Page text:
A critical and thoughtful discussion of the concept and practice of ‘green transformations’ for a more sustainable future amidst growing climate change impacts and inequalities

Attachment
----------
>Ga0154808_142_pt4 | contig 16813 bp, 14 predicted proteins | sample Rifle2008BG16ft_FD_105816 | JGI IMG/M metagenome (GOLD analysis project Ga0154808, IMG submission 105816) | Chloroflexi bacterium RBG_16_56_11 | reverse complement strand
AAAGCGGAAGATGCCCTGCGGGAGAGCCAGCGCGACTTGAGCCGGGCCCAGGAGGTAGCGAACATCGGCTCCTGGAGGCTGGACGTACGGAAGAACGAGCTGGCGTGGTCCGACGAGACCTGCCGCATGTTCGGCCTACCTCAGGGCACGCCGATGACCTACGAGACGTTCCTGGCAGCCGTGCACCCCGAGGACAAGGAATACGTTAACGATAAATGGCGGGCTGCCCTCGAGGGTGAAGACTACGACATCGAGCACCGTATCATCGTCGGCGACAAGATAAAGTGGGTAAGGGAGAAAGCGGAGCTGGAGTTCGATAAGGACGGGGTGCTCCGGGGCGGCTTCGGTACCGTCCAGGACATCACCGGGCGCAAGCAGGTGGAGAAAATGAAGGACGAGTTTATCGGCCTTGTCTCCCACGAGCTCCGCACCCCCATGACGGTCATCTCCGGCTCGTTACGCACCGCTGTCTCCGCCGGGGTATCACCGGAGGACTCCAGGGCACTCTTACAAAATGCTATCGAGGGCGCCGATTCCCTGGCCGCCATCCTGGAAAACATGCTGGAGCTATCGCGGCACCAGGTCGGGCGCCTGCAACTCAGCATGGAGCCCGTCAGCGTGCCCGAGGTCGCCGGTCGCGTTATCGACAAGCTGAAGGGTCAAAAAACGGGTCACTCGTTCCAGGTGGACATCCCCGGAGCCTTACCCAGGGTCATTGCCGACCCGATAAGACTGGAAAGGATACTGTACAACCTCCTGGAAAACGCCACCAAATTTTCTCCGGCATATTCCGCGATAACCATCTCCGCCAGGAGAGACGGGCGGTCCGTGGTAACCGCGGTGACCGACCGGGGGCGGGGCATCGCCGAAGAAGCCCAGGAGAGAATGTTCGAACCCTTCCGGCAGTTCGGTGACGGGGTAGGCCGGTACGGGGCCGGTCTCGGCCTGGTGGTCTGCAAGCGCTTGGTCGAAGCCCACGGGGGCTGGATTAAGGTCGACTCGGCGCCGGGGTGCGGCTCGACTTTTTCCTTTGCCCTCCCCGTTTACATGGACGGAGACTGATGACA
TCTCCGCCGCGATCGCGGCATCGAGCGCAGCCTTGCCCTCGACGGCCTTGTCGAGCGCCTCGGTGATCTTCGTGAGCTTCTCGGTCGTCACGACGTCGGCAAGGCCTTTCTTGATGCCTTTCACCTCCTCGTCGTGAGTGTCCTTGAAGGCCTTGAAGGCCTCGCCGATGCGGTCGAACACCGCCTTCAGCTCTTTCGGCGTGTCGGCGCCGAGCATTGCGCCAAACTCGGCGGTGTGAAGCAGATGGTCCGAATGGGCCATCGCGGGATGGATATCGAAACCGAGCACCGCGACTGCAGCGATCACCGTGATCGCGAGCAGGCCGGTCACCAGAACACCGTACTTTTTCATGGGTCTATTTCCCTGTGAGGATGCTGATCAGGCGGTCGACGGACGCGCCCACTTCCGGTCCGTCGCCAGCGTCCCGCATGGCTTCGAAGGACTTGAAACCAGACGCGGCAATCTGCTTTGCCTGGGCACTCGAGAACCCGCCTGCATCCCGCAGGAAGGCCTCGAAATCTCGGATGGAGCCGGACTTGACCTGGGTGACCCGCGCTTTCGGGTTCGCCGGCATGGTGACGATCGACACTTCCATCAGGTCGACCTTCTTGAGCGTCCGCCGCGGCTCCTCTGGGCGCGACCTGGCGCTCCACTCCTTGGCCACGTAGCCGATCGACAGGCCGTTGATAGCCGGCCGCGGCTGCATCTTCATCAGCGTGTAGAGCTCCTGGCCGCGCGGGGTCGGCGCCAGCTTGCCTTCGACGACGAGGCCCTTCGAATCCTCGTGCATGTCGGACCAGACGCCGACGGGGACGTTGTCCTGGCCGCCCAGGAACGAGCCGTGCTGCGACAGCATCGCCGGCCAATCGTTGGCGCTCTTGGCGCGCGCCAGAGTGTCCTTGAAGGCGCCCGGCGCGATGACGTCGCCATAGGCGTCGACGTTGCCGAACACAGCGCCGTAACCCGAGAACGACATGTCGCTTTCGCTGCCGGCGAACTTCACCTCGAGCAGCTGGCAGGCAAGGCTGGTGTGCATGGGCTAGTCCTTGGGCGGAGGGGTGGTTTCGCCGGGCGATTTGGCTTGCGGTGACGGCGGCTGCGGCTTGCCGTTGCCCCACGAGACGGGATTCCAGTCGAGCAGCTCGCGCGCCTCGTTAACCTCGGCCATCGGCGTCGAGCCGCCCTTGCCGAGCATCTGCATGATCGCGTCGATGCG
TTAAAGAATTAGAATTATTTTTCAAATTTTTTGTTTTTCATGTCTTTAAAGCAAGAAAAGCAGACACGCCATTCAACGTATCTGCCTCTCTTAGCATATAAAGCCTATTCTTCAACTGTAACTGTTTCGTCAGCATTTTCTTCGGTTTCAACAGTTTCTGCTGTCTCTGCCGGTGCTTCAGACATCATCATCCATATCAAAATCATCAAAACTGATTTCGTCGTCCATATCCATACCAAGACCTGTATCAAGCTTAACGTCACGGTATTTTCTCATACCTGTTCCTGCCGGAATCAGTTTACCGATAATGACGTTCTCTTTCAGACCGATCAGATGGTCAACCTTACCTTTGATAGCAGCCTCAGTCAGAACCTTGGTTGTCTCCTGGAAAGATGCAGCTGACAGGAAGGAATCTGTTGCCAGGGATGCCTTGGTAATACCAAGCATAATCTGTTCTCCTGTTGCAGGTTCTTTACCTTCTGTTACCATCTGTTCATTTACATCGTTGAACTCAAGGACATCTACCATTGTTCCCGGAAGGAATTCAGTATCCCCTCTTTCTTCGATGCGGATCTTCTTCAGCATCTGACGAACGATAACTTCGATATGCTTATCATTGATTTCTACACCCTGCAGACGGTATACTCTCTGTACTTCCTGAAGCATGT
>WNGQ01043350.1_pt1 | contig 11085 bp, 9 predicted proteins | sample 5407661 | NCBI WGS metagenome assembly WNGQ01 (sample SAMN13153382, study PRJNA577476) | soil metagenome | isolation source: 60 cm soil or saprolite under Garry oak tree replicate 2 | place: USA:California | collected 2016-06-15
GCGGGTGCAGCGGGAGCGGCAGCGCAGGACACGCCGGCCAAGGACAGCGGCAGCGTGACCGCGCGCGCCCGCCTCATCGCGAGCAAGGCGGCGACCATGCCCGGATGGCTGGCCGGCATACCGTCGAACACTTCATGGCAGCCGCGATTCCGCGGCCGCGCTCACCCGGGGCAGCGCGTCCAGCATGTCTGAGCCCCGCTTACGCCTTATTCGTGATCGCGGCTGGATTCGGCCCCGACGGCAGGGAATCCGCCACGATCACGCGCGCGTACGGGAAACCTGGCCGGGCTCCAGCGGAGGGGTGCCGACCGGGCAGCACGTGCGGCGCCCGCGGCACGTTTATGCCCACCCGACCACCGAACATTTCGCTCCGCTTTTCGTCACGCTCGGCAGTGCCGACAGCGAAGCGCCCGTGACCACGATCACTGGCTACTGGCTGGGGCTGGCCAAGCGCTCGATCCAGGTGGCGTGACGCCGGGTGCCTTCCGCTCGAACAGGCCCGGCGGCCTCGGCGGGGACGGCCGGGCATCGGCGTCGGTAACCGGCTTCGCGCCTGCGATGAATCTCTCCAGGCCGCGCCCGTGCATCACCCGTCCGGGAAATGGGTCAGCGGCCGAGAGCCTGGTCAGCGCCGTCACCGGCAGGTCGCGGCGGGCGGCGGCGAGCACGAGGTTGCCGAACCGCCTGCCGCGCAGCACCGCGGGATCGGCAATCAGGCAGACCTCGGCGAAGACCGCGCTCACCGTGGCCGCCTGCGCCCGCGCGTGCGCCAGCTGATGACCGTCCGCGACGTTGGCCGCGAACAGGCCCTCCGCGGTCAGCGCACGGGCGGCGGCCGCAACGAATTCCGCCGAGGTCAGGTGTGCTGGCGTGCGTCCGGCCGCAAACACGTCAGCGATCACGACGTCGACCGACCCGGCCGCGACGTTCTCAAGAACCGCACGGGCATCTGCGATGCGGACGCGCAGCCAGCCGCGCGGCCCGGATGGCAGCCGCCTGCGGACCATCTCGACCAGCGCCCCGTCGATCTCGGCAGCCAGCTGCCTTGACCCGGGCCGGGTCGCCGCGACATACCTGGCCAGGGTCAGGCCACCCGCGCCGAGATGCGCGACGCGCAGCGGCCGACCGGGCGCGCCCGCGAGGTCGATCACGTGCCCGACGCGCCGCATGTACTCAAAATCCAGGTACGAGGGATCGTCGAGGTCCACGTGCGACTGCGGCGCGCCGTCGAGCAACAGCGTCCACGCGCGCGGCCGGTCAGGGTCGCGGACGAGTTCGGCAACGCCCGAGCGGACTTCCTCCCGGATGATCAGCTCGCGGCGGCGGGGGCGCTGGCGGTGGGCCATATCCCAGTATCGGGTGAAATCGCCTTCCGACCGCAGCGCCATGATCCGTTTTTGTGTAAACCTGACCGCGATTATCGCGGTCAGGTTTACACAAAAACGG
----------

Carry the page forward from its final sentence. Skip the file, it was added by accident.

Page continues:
This book couldn’t have been published at a better time: ‘Green transformations’ are taking centre stage in the wake of the SDGs and COP21 global negotiations. Simply put, climate change refers to the fact that each of the last three decades on Earth has been successively warmer: “A continuation of this trend would make human life very difficult in many parts of our planet.” Chapters shed light on the concept of ‘green transformations’ and the various politics surrounding it, questioning what is green and what constitutes a green transformation? Scoones argues that interventions must be both ‘top-down’, involving elite alliances between states and businesses, but also bottom-up, pushed by grassroot innovators and entrepreneurs, part of wider mobilisations among civil society. Examples such as whether invoking science in sustainability debates is a help or a hindrance demonstrate how context matters in shaping much-needed pathways to sustainability.